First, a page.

It's interesting that you should pick that example....!

 

40563504325_1f1ea9fdf6_b.jpg

 

And yes, I do realise as an 'odd' aircraft it should be painted in a 'B' scheme...

Edited by Killingholme

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Supposedly the first aircraft in a batch was painted in A scheme, with alternatives then in B.  As to whether serial batches began and ended consistently in odd or even, I think would need checking.  Even then, I'd prefer to rely upon photos preferably of the actual aircraft but at least of "local" serials.

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13 hours ago, Graham Boak said:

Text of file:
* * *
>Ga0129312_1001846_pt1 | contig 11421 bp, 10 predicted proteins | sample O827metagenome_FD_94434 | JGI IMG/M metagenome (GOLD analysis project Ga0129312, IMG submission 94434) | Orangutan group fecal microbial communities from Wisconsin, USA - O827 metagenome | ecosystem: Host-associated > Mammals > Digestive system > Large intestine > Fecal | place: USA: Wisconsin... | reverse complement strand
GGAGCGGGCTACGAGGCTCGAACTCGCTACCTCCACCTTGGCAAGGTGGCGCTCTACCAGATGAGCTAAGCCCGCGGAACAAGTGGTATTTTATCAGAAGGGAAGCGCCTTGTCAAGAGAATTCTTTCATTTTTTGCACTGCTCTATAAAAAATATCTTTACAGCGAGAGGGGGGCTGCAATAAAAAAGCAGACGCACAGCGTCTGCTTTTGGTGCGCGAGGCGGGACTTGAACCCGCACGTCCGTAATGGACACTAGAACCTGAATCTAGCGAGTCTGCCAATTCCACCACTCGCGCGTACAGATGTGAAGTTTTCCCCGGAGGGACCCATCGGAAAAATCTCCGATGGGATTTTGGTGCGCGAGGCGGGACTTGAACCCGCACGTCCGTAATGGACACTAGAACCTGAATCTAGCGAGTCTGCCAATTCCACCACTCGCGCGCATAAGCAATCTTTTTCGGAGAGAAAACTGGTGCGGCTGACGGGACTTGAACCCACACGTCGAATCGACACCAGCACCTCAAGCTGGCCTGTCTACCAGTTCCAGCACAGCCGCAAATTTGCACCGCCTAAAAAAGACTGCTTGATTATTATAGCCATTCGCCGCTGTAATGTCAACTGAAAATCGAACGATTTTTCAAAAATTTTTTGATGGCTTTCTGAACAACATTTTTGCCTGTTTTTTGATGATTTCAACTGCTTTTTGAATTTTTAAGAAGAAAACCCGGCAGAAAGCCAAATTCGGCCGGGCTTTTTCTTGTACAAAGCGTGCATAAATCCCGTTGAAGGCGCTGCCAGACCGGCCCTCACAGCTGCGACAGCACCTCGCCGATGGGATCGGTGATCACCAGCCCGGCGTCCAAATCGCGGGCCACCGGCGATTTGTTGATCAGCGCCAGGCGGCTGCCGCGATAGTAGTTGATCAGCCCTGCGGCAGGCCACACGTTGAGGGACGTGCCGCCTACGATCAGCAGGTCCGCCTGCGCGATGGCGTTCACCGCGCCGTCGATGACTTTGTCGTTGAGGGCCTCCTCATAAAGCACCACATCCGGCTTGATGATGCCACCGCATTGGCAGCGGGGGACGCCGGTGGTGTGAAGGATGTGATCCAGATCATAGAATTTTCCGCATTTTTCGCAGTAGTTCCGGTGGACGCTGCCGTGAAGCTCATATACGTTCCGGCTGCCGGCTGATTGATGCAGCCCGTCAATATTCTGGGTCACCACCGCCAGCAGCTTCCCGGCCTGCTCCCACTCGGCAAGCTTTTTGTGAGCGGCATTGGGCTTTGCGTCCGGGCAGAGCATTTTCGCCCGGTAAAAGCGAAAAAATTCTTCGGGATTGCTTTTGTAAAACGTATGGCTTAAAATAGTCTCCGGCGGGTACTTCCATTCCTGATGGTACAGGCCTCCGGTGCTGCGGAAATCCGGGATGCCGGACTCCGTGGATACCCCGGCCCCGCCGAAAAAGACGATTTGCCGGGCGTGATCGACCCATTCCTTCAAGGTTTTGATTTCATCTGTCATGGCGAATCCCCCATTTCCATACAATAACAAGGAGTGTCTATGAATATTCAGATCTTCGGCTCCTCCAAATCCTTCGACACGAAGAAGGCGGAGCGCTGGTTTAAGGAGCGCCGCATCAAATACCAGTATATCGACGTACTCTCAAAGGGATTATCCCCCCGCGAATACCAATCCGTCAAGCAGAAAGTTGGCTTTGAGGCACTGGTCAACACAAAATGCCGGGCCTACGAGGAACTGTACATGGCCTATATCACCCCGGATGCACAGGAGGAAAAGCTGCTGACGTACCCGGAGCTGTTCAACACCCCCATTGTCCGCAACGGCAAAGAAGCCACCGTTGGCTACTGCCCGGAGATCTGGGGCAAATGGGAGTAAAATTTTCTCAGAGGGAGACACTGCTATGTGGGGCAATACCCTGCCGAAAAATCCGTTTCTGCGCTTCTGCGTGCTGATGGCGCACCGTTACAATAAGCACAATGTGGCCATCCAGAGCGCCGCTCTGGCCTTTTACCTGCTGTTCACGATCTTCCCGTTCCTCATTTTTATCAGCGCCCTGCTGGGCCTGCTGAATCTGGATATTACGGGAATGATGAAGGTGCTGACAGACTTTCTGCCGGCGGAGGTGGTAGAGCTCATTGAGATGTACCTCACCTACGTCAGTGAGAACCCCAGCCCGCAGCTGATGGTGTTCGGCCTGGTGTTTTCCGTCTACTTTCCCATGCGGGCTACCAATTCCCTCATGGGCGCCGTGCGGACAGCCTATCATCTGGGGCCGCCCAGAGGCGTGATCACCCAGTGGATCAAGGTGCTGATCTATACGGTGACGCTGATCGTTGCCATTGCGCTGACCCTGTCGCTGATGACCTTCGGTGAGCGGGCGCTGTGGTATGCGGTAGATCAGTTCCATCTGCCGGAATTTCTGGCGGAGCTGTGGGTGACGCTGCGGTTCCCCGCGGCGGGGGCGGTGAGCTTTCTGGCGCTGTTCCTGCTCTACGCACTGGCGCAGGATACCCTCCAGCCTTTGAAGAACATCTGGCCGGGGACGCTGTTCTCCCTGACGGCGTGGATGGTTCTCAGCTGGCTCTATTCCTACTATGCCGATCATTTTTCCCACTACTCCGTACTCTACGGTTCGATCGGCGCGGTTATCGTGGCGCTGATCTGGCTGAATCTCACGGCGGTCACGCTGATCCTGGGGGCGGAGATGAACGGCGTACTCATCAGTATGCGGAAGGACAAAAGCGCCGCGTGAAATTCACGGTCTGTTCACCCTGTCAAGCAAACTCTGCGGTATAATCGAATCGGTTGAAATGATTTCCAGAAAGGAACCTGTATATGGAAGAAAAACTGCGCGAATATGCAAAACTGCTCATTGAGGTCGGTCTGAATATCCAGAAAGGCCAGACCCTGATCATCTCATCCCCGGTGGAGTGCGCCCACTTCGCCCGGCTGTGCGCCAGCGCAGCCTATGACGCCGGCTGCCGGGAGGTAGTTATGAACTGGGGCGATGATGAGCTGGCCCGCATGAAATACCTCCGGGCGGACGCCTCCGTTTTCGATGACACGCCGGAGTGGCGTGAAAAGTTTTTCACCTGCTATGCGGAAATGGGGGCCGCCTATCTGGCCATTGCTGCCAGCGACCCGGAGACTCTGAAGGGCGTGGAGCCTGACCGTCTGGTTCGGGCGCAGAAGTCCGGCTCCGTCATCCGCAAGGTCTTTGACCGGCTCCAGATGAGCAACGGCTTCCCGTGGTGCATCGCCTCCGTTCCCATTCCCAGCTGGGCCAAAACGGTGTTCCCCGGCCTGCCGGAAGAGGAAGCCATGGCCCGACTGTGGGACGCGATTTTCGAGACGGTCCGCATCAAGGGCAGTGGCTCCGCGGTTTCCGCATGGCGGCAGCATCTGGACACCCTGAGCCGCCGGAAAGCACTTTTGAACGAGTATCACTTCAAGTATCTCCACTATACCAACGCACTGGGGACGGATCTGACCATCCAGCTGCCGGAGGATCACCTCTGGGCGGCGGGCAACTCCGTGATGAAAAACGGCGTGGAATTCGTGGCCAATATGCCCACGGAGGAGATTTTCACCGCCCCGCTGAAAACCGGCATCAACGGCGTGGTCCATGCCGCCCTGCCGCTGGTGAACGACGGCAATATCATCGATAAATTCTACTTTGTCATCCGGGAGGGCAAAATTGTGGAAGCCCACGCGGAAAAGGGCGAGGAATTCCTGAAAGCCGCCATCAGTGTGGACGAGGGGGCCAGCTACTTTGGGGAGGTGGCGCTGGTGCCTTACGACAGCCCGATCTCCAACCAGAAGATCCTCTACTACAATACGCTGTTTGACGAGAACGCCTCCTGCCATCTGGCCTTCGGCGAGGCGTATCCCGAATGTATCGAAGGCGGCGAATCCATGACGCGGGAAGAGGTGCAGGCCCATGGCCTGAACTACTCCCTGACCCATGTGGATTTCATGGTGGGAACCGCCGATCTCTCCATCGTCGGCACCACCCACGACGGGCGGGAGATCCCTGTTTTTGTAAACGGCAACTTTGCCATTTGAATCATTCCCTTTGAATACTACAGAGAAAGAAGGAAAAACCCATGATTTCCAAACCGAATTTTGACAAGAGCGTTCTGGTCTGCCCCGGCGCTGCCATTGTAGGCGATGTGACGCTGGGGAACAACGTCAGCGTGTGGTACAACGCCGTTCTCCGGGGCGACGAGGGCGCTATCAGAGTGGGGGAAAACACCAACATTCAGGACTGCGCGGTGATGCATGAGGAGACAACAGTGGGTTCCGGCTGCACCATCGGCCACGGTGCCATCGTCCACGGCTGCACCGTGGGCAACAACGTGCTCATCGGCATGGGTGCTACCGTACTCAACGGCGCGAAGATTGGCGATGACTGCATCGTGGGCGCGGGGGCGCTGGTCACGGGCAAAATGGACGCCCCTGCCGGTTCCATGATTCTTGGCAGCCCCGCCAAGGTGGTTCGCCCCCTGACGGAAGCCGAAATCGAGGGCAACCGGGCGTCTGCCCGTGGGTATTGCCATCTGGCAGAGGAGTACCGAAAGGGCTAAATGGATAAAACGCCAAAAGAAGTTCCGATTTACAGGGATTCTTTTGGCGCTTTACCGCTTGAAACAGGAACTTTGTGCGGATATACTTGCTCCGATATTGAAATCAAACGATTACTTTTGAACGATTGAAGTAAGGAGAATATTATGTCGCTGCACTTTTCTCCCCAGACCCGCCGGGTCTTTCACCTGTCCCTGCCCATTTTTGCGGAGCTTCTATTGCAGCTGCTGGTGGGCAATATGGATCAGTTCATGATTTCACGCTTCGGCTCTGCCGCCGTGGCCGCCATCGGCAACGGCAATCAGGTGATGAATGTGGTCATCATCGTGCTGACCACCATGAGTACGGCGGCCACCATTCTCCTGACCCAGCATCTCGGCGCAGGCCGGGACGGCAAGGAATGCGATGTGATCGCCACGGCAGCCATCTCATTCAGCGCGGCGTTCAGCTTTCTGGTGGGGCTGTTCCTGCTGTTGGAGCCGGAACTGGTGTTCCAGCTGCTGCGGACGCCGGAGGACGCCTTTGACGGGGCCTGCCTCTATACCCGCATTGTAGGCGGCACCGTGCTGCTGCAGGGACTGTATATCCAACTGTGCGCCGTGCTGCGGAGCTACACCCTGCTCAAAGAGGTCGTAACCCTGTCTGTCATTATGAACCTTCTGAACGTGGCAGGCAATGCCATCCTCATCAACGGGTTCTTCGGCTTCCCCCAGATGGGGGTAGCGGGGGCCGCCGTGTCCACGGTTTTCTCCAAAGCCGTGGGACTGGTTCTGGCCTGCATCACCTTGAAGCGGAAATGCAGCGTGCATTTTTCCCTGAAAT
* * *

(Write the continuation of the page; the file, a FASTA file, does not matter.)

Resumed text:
Supposedly the first aircraft in a batch was painted in A scheme, with alternatives then in B.  As to whether serial batches began and ended consistently in odd or even, I think would need checking.  Even then, I'd prefer to rely upon photos preferably of the actual aircraft but at least of "local" serials.

 

Correct, you can get even no’s in B scheme

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Very much depends on Sqn and aircraft type, Boston's and Mitchell's had the Sqn code on rear fuselage with individual code letter on nose, some Sqn's had all the letters on one side of roundel AB-C @ and on opposite side @C-AB, there were the directives laid down and what Sqn's did!